Evolution Lessons

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Tutorial: Investigating Evolutionary Questions Using Online Molecular Databases: SYNOPSIS Students are guided through a process in which three questions are addressed by retrieving beta hemoglobin sequences from online databases, and using online tools to compare those sequences in student-selected animals. The questions: (1) Are bats birds, or mammals?; (2) Are whales more closely related to artiodactyls, or perissodactyls?; and (3) should birds be included in the class Reptilia?
PRINCIPAL CONCEPT: Degrees of biological relationship can be inferred from comparisons of selected molecules.


Molecular Sequences & Primate Evolution (beta Hemoglobin):
SYNOPSIS: Students compare differences in amino acids in the beta hemoglobin from representative primates, complete a matrix of those differences, and from these data, construct and interpret cladograms as they reflect relationships and timing of divergence.
PRINCIPAL CONCEPT: Modern apes and humans evolved from a common ancestor.

Molecular Biology & Phylogeny (cytochrome c):
SYNOPSIS: Amino acid sequences in cytochrome-c are compared for several different animals, and the number of differences found are used to infer degrees of relationship. These data are also compared with a cladogram constructed for those same animals from their anatomical features, providing an example of independent confirmation.
PRINCIPAL CONCEPT: Independent confirmation strengthens scientific inferences.

Chromosome Fusion - and Inquiry: Seeking Molecular Fossils
SYNOPSIS: The banding pattern of our long chromosome #2 closely matches the banding patterns of two shorter chromosomes found in apes. This suggests the likelihood that our #2 chromosome was formed by the head-to-head fusion (merging) of those two shorter chromosomes in an early human ancestor. To test that hypothesis, students search for evidence (molecular fossils) of this fusion in the DNA of chromosome #2, using online databases (or printouts of same) to seek the sequences typical of terminal DNA (telomeres). In the process, students see how patterns can reveal events of the past, thereby merging elements of both experimental and historical science. They discover the huge amount of DNA in a chromosome, get a sense of gene size and the number of pseudogenes, correlate visible chromosome bands and their contained DNA, and learn to use an accessible resource for further study and inquiry.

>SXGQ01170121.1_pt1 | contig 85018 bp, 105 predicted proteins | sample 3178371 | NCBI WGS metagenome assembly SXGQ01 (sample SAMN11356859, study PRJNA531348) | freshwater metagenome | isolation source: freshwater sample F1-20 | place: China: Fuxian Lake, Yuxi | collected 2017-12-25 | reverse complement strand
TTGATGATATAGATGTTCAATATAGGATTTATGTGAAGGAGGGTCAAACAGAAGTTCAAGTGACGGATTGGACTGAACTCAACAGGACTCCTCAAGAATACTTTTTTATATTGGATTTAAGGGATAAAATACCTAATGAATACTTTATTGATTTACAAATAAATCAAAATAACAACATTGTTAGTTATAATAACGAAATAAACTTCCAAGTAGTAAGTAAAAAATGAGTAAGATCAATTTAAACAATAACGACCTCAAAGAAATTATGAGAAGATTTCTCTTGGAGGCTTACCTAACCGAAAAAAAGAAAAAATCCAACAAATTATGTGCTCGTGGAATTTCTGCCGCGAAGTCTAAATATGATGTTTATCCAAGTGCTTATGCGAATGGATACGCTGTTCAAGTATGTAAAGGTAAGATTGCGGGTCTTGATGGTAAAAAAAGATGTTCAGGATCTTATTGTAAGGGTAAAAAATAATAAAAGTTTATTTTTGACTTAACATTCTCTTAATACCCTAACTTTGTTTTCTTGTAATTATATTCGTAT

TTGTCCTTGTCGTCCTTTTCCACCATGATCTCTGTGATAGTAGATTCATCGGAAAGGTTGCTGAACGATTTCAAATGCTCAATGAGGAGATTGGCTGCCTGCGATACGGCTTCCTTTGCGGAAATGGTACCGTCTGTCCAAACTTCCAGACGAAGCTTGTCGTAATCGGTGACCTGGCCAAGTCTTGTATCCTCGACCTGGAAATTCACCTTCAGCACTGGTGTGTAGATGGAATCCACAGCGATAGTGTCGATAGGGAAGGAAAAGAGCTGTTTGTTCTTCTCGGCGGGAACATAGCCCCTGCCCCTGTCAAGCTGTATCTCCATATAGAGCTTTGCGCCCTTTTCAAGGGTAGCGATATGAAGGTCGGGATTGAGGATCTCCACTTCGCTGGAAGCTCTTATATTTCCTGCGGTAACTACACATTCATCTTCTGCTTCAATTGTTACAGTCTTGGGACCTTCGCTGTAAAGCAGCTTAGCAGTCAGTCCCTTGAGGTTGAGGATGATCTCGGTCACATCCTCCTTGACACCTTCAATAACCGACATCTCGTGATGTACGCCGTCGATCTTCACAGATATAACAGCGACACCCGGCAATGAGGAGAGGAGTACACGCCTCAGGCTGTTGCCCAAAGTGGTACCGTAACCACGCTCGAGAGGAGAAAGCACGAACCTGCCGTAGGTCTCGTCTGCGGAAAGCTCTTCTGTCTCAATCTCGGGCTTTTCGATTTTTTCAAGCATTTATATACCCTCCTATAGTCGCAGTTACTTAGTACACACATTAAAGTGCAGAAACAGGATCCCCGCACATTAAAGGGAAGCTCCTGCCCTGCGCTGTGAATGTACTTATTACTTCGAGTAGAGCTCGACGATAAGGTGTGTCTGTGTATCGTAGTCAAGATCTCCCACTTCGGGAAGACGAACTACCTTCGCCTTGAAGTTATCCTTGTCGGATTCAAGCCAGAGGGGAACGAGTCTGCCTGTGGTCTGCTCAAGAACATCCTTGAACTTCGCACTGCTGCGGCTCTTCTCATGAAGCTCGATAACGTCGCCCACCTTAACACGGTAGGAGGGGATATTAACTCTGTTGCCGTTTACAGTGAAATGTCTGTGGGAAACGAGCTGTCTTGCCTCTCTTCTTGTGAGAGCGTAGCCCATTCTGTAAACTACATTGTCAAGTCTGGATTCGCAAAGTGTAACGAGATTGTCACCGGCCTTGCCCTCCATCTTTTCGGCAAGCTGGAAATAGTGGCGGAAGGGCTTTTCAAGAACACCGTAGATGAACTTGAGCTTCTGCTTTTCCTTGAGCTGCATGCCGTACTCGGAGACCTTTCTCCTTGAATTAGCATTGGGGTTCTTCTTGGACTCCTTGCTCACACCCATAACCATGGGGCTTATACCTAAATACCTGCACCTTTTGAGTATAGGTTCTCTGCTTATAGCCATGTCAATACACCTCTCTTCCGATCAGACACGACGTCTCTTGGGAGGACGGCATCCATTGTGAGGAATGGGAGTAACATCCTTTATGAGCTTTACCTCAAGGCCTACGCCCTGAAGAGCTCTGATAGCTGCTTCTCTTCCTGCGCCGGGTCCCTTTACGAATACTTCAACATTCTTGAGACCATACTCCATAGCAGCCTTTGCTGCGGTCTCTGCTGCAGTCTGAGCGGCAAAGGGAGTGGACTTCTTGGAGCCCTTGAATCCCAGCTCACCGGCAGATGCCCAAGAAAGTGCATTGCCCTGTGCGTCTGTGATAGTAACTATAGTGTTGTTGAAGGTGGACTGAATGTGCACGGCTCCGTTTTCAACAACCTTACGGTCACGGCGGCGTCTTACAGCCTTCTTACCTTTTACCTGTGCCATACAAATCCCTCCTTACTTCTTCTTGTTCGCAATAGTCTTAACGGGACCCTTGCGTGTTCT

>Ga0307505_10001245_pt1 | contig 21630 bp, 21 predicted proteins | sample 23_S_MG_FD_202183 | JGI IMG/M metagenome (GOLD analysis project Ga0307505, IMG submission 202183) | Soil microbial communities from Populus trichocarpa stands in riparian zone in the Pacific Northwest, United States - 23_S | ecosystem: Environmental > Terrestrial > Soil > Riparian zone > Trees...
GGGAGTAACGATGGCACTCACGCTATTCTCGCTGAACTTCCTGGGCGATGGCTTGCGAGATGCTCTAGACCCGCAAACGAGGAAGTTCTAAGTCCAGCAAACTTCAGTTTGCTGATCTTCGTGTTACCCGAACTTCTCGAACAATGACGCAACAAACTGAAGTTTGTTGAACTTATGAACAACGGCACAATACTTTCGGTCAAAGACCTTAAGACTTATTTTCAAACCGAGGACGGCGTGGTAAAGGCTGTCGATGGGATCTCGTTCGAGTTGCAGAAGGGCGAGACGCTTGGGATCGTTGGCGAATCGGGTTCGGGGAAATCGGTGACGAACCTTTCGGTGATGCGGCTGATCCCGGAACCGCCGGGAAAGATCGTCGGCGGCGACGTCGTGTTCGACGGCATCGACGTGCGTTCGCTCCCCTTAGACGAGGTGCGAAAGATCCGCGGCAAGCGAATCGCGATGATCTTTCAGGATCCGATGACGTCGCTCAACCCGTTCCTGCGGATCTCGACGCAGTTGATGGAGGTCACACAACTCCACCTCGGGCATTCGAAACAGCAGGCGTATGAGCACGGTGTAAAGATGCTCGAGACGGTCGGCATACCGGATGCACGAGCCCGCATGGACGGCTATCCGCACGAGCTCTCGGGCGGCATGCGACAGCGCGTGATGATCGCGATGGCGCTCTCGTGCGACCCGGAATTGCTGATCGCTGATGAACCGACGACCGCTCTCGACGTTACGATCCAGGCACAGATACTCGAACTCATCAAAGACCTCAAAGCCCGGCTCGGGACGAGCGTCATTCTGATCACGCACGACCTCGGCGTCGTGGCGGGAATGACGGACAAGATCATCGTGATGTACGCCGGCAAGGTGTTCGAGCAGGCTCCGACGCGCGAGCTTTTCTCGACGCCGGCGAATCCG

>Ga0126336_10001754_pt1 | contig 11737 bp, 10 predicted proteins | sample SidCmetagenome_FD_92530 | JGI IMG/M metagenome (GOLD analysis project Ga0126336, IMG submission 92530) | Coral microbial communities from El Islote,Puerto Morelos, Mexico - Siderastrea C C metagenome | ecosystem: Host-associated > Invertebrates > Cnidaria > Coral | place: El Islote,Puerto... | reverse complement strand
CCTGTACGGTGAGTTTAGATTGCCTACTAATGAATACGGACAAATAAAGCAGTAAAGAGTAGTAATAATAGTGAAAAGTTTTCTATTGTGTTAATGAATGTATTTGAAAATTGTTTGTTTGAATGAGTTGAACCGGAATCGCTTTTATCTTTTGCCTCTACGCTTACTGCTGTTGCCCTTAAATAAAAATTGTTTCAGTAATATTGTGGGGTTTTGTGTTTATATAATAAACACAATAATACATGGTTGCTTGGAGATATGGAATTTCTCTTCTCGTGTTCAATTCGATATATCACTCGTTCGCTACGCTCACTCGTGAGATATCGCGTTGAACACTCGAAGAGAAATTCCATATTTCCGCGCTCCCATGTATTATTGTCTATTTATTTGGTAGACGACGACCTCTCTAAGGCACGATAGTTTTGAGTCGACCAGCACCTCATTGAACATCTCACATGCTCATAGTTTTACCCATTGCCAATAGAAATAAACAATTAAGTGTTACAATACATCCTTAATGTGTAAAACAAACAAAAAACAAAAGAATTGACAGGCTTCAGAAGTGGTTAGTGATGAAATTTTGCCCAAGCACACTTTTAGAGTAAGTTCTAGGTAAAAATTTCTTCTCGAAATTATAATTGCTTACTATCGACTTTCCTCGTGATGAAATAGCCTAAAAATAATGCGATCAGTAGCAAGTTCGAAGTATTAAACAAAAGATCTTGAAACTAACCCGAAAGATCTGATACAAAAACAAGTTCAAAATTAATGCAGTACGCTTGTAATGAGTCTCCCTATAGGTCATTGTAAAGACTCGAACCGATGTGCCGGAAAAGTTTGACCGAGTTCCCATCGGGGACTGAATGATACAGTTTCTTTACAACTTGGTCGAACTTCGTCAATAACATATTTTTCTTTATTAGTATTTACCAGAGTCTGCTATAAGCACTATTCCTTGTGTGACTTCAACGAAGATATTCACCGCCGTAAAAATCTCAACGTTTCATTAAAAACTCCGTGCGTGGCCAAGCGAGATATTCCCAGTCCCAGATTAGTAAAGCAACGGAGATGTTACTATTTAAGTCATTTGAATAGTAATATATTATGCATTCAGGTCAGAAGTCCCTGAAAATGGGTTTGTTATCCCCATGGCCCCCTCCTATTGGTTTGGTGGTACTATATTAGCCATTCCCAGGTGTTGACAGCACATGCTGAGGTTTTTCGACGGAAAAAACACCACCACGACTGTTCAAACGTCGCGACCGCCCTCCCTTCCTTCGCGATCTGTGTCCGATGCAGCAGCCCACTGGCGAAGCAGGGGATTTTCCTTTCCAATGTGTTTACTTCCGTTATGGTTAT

Or try the easier-to-teach variation: Mystery of the Matching Marks (Telomeres). Uses PowerPoint with short DNA search for the tell-tale telomers in our #2 chromosome to test the hypothesis that we share a common ancestor with the chimpanzees..
PRINCIPAL CONCEPT: Modern apes and humans evolved from a common ancestor.

Whale Ankles and DNA: Testing hypothesis that the closest living relative of whales is the hippo.

Pseudogene Suite (2 lessons: A and B): Vitamin C and Common Ancestry:
SYNOPSIS: Students compare the DNA sequence data for a portion of the rat GULO gene (which helps make vitamin C) to the corresponding sequence in the inactive human GULO gene by translating the sequences and by aligning them. This lays ground work for exploring pseudogenes and the significance of these DNA sequences in recognizing shared common ancestry vs the notion of "intelligent design" (Lesson B).
PRINCIPAL CONCEPT: Mutation may create an inactive version of a gene (an inactive allele), and, over generations, the active gene (allele) may be lost from the species, leaving only the inactive gene (pseudogene).

Click HERE for excellent article on Moledular Clues to Evolution